Contrary to the popular sentiment (in blogs I read), I actually think the shows have been increasing in variety lately. From what I’ve seen from shows, I’d also say that production values of TV series on average are better now than 2-4 years ago. In my opinion, that was a period where the industry declined, but it has been recovering since the other year. The talent pool in the industry has also been promising, with many young and not so young people emerging as capable animators and directors. So what I’m trying to say is, anime definitely isn’t dying yet in my eyes.
Anyway, part 2 is here.
Oda Nobunaga loves guns — and puns.
Excellent first episode. The direction was superb. The cinematography was on a level not common in TV anime. The use of colors and other artsy stuff really helped their respective scenes. It’s using the medium to its full advantage. The timing of the music and the music itself were great. The pacing of the episode was perfect.
The action really benefited from the great music and camera work. The timing of the cuts and the music, and the use of colors — these things really made the action cool and filled with energy. This episode wasn’t particularly profound or filled with substance, nor did it hint at becoming one. But it doesn’t need to be. This show isn’t that type of show. We’re here for the adrenaline rush and the yuri vibes. The important part here is that the show knows what’s it’s doing, and it’s doing it impressively.
It’s quite clever with the details surrounding the world and the characters (I’ve watched episode 2 and it’s more noticeable there). The characters themselves are also characterized well. The protag especially, was really well characterized. She’s simple, but she feels human. The yuri friendship interactions were also good. It had the necessary depth to make us connect with the main character. The artsy flowery camouflage stuff looks pretty, but what’s more admirable about it is that it was put to great use by helping the characterization. It’s really great that we still get this considering that it already has plenty of excellent action, because more often than not, only one of those two is good.
Nobunagun’s first episode was loaded with awesomeness. Let’s hope Nobunagun doesn’t run out of it before the series ends.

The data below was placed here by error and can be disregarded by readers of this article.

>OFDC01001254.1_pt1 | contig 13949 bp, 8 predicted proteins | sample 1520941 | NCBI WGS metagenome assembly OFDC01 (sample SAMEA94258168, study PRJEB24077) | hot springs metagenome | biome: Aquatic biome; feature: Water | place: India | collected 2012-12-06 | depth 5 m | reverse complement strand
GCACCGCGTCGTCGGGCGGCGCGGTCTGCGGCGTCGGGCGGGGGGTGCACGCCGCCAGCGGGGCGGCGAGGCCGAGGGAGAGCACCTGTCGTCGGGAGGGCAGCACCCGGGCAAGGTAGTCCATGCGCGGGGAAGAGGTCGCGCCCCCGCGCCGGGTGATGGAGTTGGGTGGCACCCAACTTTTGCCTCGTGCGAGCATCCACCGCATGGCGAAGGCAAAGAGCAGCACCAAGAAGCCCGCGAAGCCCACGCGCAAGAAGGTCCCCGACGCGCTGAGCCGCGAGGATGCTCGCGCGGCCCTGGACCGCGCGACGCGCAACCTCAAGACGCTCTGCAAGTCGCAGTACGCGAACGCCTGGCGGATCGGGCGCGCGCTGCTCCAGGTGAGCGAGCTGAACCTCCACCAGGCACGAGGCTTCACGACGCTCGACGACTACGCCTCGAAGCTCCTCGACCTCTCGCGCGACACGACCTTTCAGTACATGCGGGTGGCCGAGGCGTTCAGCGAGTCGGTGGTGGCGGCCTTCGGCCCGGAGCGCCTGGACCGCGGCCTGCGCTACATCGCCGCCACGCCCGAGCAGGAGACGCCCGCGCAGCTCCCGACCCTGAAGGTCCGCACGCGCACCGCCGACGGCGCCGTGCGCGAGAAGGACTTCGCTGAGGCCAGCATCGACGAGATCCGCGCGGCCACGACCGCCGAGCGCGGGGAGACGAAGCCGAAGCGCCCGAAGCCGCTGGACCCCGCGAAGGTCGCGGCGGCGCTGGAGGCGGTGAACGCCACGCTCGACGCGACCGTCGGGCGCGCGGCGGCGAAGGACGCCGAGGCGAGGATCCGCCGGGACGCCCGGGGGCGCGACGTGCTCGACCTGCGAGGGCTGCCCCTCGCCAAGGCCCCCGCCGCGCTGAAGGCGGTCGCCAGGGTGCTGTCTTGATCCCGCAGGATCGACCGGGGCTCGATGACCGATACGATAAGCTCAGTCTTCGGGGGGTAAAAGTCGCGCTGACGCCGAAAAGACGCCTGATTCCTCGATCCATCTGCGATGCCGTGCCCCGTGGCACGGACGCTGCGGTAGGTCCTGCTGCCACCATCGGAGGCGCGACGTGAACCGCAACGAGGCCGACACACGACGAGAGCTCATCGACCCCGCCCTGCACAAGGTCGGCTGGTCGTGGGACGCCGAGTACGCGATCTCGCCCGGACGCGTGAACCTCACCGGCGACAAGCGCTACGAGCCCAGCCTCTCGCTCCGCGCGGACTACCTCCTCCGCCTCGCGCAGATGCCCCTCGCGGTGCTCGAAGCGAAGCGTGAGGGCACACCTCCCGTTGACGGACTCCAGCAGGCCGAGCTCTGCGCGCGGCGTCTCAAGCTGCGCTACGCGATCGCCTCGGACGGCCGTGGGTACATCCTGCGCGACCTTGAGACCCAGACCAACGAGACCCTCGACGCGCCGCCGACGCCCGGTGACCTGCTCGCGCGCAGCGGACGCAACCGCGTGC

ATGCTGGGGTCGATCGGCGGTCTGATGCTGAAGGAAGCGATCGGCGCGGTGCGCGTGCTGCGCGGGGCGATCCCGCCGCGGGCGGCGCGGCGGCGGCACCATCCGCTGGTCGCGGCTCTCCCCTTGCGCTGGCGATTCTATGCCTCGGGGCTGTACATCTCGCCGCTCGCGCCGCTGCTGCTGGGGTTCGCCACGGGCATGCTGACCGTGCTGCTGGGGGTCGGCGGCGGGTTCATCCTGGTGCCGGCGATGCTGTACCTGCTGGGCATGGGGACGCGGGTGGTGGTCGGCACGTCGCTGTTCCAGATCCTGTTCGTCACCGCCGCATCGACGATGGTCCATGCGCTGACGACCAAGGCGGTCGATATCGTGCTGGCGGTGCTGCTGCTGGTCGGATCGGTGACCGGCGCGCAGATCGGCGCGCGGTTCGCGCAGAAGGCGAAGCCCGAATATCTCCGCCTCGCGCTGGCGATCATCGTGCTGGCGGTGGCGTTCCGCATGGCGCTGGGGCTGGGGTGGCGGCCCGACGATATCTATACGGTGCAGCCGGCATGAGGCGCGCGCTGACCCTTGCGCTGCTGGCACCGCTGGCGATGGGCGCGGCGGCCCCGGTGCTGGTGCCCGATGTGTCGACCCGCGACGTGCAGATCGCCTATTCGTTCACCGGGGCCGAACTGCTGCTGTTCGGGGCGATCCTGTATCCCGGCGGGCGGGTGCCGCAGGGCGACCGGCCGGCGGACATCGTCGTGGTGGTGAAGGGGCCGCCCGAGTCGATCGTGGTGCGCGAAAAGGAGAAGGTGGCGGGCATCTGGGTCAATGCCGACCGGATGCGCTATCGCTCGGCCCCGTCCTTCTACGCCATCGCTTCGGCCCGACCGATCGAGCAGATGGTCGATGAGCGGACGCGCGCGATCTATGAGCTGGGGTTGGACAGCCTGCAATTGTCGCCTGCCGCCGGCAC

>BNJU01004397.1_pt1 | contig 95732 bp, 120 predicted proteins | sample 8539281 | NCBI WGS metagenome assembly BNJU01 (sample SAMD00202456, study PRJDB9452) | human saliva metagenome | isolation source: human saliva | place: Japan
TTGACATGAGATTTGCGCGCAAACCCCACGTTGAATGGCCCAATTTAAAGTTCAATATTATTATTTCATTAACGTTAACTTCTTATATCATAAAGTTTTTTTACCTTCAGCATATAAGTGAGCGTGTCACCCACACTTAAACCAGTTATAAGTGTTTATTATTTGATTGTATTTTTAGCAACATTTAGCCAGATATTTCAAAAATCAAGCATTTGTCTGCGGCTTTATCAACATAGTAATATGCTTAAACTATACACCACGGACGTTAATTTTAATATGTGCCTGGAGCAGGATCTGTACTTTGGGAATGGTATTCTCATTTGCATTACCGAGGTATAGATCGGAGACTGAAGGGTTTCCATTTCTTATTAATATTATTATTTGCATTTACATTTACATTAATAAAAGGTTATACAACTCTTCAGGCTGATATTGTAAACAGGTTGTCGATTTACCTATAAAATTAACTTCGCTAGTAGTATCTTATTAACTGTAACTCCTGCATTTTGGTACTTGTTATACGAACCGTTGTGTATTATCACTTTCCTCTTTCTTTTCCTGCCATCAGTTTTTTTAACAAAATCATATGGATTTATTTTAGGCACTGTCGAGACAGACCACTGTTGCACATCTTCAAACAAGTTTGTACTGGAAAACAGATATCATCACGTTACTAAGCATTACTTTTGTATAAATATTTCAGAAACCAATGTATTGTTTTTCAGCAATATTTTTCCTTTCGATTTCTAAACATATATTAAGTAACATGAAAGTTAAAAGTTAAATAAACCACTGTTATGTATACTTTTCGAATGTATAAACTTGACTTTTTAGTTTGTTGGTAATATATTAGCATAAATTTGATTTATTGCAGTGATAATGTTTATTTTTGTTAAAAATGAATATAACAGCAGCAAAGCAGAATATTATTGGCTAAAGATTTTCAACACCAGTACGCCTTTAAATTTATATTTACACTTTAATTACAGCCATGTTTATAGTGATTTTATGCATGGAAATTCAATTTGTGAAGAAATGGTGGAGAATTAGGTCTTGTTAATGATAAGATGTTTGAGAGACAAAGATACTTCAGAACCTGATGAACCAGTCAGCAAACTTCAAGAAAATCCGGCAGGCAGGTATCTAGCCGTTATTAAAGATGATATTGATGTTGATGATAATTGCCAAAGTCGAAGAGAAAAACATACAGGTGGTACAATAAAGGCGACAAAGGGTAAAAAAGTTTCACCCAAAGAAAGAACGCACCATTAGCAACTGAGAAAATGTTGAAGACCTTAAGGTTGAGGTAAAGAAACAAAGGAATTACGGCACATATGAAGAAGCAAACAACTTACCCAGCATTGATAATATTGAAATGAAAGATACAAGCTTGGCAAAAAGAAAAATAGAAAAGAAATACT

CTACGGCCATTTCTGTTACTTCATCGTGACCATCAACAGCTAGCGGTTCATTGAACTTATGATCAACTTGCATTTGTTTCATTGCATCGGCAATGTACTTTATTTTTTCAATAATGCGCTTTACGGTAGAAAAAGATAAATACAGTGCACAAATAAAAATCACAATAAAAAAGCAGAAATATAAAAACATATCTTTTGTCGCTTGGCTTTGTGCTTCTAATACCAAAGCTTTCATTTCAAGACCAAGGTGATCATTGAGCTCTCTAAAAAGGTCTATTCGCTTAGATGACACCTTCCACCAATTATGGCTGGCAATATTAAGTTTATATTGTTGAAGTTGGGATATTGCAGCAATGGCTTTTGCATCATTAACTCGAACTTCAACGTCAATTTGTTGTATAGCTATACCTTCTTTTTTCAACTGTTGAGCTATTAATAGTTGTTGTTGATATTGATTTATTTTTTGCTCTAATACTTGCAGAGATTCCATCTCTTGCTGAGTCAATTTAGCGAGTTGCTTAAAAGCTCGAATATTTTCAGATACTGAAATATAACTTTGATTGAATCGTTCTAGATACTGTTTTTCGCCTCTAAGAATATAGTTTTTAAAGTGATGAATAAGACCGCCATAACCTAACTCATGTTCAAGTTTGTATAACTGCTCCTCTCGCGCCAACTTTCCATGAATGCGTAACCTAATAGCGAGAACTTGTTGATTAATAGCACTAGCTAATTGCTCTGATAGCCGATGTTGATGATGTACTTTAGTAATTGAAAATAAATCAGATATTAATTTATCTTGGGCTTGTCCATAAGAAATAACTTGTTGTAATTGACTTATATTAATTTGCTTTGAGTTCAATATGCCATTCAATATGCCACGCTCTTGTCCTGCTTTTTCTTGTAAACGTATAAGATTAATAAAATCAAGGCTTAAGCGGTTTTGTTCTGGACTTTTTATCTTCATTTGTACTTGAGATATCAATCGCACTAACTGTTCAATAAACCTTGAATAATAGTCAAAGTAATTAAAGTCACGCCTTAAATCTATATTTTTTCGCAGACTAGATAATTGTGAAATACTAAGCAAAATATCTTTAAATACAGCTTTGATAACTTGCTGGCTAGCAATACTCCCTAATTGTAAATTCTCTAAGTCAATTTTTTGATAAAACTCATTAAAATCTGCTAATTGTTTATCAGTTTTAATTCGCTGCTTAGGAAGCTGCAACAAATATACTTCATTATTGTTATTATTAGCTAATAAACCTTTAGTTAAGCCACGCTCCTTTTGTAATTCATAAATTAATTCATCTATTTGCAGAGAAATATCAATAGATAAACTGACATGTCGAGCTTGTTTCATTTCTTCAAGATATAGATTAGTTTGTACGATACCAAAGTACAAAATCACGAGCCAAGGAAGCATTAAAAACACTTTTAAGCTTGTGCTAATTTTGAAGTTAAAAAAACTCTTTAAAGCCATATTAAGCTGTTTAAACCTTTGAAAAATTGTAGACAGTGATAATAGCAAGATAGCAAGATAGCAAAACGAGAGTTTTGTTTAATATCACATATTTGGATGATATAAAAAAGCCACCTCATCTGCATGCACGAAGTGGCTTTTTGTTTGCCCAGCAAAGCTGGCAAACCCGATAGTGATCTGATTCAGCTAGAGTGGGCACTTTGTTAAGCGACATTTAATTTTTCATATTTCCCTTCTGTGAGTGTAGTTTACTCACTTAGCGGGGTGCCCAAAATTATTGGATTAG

Nobunaga The Fool
Oda Nobunaga is a fool — and a bishie.
I was looking forward to this, and I was disappointed.
I like watching silly over the top shows that doesn’t take itself too seriously. Shows like AKB0048 and Aquarion EVOL were like this, and I liked them. Both those shows were made by Satelight. Producing shows like that has become somewhat of a Satelight specialty. That’s why I was looking forward to Nobunaga The Fool. It looked liked it would be the same type of show.
Unfortunately, the show appears to take itself too seriously for the most part. That’s what I felt when I was watching it. As a result, everything about the show failed to entertain me, except Da Vinci’s personality. There’s nothing wrong with silly shows being serious. Aquarion EVOL and AKB0048 were pretty serious on many occasions, and has some serious major themes. But they knew when to be serious. Nobunaga The Fool doesn’t.
Imagine having Da Vinci, Magellan, Jeanne D’Arc, and other historical figures mixed up with Nobunaga’s story. And to add to that, make the world one where there are spaceships and mecha (and an inferior Mooneyes). Will you be able to take that if the show is dead serious about it? The mishmash of things here also didn’t make any sense. It didn’t establish any rules or logic in its universe so that things would feel like they make sense. It might later, but nothing in this premiere made me inclined to care.
I’ll probably stick with it for a few more episodes to see if it will continue being a disappointment (for me), or if it will become more like AKB and EVOL, which I hope it will. It’s still a Satelight series, so there’s a chance.